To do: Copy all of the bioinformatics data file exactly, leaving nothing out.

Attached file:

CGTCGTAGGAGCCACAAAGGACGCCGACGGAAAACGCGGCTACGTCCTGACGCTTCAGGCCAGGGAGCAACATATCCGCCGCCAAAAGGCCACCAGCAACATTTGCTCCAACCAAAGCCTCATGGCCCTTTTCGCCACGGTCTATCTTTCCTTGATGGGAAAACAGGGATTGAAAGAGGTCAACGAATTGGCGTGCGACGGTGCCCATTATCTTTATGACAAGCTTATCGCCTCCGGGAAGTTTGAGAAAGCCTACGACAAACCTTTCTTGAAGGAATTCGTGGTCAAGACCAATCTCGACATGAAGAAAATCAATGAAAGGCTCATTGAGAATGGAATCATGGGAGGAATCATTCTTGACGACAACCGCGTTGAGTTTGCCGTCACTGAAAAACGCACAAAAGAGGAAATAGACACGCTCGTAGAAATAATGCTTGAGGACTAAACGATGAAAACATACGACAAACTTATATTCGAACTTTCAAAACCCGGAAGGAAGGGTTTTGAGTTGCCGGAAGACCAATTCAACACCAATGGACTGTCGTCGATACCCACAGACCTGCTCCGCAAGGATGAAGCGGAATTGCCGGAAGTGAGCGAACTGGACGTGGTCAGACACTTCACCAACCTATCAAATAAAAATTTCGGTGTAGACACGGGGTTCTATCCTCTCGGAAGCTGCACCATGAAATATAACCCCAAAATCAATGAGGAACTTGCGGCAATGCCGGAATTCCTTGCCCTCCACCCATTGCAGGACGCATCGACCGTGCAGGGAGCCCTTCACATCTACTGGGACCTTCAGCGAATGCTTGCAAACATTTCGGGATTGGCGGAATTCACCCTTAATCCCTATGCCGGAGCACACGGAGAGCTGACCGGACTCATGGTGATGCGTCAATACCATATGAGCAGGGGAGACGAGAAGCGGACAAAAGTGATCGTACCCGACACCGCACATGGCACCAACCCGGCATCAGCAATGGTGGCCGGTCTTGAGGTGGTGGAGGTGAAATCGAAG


CGTCGTAGGAGCCACAAAGGACGCCGACGGAAAACGCGGCTACGTCCTGACGCTTCAGGCCAGGGAGCAACATATCCGCCGCCAAAAGGCCACCAGCAACATTTGCTCCAACCAAAGCCTCATGGCCCTTTTCGCCACGGTCTATCTTTCCTTGATGGGAAAACAGGGATTGAAAGAGGTCAACGAATTGGCGTGCGACGGTGCCCATTATCTTTATGACAAGCTTATCGCCTCCGGGAAGTTTGAGAAAGCCTACGACAAACCTTTCTTGAAGGAATTCGTGGTCAAGACCAATCTCGACATGAAGAAAATCAATGAAAGGCTCATTGAGAATGGAATCATGGGAGGAATCATTCTTGACGACAACCGCGTTGAGTTTGCCGTCACTGAAAAACGCACAAAAGAGGAAATAGACACGCTCGTAGAAATAATGCTTGAGGACTAAACGATGAAAACATACGACAAACTTATATTCGAACTTTCAAAACCCGGAAGGAAGGGTTTTGAGTTGCCGGAAGACCAATTCAACACCAATGGACTGTCGTCGATACCCACAGACCTGCTCCGCAAGGATGAAGCGGAATTGCCGGAAGTGAGCGAACTGGACGTGGTCAGACACTTCACCAACCTATCAAATAAAAATTTCGGTGTAGACACGGGGTTCTATCCTCTCGGAAGCTGCACCATGAAATATAACCCCAAAATCAATGAGGAACTTGCGGCAATGCCGGAATTCCTTGCCCTCCACCCATTGCAGGACGCATCGACCGTGCAGGGAGCCCTTCACATCTACTGGGACCTTCAGCGAATGCTTGCAAACATTTCGGGATTGGCGGAATTCACCCTTAATCCCTATGCCGGAGCACACGGAGAGCTGACCGGACTCATGGTGATGCGTCAATACCATATGAGCAGGGGAGACGAGAAGCGGACAAAAGTGATCGTACCCGACACCGCACATGGCACCAACCCGGCATCAGCAATGGTGGCCGGTCTTGAGGTGGTGGAGGTGAAATCGAAG